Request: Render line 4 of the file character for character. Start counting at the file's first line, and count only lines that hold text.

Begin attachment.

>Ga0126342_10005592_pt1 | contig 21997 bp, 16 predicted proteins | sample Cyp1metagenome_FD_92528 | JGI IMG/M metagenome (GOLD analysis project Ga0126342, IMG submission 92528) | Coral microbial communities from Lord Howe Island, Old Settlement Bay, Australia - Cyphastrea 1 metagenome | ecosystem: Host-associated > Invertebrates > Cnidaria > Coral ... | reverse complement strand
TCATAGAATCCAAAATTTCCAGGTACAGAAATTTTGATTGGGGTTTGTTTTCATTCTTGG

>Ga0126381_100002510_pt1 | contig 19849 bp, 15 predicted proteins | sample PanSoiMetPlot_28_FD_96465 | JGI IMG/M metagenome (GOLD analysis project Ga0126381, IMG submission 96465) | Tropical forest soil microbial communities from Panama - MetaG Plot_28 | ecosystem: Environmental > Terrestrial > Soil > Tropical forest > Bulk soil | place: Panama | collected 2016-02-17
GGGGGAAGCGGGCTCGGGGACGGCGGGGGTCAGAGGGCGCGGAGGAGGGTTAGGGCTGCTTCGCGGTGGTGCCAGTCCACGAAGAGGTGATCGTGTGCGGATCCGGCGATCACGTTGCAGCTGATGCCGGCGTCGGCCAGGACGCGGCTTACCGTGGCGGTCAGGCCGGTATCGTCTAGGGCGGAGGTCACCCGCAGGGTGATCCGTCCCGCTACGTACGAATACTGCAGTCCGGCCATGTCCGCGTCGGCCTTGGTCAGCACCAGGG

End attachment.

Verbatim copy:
GGGGGAAGCGGGCTCGGGGACGGCGGGGGTCAGAGGGCGCGGAGGAGGGTTAGGGCTGCTTCGCGGTGGTGCCAGTCCACGAAGAGGTGATCGTGTGCGGATCCGGCGATCACGTTGCAGCTGATGCCGGCGTCGGCCAGGACGCGGCTTACCGTGGCGGTCAGGCCGGTATCGTCTAGGGCGGAGGTCACCCGCAGGGTGATCCGTCCCGCTACGTACGAATACTGCAGTCCGGCCATGTCCGCGTCGGCCTTGGTCAGCACCAGGG